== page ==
The river was not favourable all the time. A military flat carrying two months of supply collapsed while travelling up. The early years of the twentieth century were marked by investigation and cataloguing of the river which could facilitate further penetration of the British Indian army. The aim was to enhance the river’s potential to protect British India’s eastern frontier. The Military Report on the Brahmaputra (1914) was the culmination of this endeavour. The report summarized the depth of the river, details of the steamers and flats, distances between ports, and time taken by steamers to travel specific distances. Another report published in 1931 brought several tributaries (Dihang, Dibang, Lohit, Subansiri, Bharali, and Tawang Rivers) under the military lens. The rivers and the inhabitants in their vicinity were surveyed in detail in one-fourth inch to a mile maps.
Military investigation that had begun earlier paid off considerably during the Second World War. Assam’s eastern frontier became a hotbed of war preparations for the Allied army, and the Brahmaputra’s strategic importance rose. After the fall of Rangoon, the Allied force’s supply line was through the Brahmaputra and existing railway lines alongside the river. In 1942, the construction of the Ledo road to Yunnan through Burma from the easternmost point of the Brahmaputra began. This metaphorically brought to reality Cotton’s dream of connecting the Brahmaputra and Yangtse. But during the war, it was the railways which performed better compared to river transport; there were fears that a full-fledged attack on the Japanese army in Burma was not possible unless communication through the Brahmaputra improved. ‘[M]ost of the war supplies out of India and from abroad get to Burma through [Assam’s] jungle railway. Some go up the winding Brahmaputra and others via the bomb-scarred little port of Chittagong.’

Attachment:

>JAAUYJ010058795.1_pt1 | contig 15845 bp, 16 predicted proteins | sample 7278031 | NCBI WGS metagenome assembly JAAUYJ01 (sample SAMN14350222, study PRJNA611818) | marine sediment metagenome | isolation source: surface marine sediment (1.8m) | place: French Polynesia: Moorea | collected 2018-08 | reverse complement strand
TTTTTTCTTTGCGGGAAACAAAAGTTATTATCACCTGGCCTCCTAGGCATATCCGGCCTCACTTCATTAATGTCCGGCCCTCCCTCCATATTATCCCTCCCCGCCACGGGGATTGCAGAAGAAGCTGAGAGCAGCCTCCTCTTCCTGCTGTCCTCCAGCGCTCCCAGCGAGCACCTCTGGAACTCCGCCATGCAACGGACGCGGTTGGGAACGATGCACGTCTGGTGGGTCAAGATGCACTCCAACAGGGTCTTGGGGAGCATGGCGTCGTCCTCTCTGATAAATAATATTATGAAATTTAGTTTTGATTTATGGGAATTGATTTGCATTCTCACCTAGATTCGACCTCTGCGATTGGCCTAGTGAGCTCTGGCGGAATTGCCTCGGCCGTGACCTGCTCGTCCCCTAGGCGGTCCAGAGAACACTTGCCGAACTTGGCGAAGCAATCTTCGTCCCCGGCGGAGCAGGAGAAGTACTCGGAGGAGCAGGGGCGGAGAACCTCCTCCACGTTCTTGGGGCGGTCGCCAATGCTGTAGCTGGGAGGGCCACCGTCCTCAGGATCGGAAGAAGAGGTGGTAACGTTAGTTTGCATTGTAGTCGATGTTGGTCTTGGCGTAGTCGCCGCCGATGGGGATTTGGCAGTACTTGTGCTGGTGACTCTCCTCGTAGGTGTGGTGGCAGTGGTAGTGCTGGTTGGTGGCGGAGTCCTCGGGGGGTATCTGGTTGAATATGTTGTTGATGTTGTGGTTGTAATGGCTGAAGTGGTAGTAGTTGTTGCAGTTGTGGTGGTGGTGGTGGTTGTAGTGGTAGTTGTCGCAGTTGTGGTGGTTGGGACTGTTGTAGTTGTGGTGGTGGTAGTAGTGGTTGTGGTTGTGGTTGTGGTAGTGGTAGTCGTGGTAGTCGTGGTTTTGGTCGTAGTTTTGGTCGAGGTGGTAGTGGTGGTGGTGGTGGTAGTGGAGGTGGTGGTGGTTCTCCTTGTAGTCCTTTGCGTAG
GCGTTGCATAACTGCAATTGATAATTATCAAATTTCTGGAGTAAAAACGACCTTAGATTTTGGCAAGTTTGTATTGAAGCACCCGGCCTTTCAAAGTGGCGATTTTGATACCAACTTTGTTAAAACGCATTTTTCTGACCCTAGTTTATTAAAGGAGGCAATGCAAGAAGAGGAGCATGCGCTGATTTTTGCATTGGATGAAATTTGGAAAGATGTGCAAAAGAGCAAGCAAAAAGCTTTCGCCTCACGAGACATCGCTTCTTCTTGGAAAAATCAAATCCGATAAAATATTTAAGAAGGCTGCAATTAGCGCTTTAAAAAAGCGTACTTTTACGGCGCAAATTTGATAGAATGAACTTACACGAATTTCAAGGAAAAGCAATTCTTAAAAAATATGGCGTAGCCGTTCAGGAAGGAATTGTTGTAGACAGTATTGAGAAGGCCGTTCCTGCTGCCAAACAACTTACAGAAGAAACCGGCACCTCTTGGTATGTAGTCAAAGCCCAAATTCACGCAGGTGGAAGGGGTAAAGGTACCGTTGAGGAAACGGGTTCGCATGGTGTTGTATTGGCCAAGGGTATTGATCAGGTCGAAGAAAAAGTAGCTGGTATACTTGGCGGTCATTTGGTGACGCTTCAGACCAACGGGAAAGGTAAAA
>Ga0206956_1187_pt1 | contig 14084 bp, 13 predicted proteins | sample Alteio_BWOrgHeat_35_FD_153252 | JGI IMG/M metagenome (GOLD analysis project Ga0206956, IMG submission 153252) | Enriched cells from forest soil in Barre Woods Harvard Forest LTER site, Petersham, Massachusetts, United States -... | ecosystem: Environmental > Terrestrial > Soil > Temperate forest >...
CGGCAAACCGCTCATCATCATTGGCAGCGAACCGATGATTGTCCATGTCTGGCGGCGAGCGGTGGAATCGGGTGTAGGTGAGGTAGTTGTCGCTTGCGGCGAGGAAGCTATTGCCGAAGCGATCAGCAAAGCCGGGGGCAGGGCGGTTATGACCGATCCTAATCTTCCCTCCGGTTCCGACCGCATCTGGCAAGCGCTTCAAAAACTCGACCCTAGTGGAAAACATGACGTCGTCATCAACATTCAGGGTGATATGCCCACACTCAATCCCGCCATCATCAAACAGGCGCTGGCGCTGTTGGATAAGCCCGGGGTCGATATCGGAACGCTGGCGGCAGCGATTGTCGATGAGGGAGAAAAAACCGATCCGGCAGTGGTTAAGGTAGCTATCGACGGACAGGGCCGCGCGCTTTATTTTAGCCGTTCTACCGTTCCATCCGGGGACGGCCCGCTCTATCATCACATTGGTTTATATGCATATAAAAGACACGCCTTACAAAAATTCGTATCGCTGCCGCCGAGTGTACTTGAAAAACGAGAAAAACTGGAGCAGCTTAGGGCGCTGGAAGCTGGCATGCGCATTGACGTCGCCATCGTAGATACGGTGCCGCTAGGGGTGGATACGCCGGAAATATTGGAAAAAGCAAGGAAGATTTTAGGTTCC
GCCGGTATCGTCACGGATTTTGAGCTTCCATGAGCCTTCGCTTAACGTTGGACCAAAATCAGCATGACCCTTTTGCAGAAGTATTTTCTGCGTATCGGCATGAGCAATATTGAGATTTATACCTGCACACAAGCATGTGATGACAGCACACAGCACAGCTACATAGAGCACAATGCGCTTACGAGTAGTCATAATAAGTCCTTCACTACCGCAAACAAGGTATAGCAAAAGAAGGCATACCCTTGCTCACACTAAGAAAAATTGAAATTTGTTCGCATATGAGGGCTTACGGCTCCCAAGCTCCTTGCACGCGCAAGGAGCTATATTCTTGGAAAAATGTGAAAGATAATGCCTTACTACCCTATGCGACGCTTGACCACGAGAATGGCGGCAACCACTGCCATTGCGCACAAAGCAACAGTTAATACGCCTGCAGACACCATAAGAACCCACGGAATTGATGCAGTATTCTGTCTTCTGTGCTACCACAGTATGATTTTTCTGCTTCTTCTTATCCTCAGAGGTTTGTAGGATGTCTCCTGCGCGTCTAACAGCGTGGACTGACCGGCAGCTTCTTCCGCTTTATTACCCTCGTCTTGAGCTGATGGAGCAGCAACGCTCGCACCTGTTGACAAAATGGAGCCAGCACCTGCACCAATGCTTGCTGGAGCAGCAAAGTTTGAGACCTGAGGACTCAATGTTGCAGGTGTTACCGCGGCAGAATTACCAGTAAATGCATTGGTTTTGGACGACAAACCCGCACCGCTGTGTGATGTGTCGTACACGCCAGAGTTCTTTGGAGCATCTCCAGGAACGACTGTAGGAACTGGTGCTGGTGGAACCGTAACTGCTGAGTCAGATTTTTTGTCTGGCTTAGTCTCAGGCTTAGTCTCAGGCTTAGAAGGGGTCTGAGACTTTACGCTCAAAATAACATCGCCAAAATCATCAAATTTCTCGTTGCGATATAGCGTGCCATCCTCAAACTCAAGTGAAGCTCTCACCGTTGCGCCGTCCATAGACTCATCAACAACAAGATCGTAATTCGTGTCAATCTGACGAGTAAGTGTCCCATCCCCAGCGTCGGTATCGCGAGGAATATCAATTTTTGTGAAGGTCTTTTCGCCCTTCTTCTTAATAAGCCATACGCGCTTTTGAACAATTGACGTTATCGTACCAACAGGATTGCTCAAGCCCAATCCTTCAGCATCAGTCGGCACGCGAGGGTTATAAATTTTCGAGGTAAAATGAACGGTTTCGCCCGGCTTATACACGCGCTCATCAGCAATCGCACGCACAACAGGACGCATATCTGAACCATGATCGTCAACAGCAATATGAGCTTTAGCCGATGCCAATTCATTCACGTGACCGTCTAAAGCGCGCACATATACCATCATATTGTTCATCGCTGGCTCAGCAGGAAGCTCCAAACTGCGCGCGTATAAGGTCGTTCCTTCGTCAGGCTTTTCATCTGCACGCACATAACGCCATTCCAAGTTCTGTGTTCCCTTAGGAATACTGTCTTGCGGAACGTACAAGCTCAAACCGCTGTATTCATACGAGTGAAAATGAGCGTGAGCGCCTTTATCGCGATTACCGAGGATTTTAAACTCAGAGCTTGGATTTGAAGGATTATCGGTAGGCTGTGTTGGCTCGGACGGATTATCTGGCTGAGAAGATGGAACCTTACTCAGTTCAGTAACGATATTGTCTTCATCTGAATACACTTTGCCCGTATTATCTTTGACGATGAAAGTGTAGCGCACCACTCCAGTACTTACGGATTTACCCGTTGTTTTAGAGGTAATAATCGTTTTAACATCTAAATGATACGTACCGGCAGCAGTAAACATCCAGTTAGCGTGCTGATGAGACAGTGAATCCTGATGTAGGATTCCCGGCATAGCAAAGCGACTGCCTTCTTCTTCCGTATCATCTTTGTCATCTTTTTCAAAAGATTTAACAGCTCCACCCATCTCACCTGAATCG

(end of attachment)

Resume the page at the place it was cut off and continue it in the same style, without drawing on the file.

Military movement suddenly increased pressure on products and resources; peasant produce got a market, timber was extracted as fuel. Richard Tucker has recently estimated the total pressure created by the military during the Second World War in Assam and its neighbourhood. In the upper basin of the Brahmaputra, 40,000 labourers were conscripted from the tea estates to build roads and airfields. The forest was cleared. On its own, the river became a bystander for the moment to witness the war. Steamers and barges that plied on the Brahmaputra were taken away to Iran and Iraq by 1942. A pipeline was quickly assembled on the river’s bed from Calcutta and Dibrugarh to pump oil for war needs. For the first time, the river’s importance did not increase tremendously during the war.
Geography, science, and imperialism in the eastern Himalayas interplayed with the Brahmaputra over the period of a hundred years. While the British EIC firmly established its control over the Indian plains and then gradually made inroads into the eastern frontier of Bengal, the subsequent advancement of the EIC’s foray into these lands was relatively difficult. Nature and climate stood as the biggest stumbling blocks in the forward march of the Empire.
By keeping the Brahmaputra at its centre of activity, the Empire slowly but constantly tried to bring these wild and untamed geographies under its control since the early nineteenth century. Till the early twentieth century, these geographies remained mysterious and the Empire could do little to lay down its legal–bureaucratic foundations there. As the geography of the eastern Himalayas began to open up, there were newer possibilities of commerce. This also meant there was a compulsion to think and locate boundaries for the Empire. Geographical exploration unpacked the complexities of the eastern Himalayas, laid the foundation for the militarization of the river, and finally established political control of the British Empire in the eastern Himalayas.
This excerpt from The Unquiet River: A Biography of the Brahmaputra has been published with permission from Oxford University Press.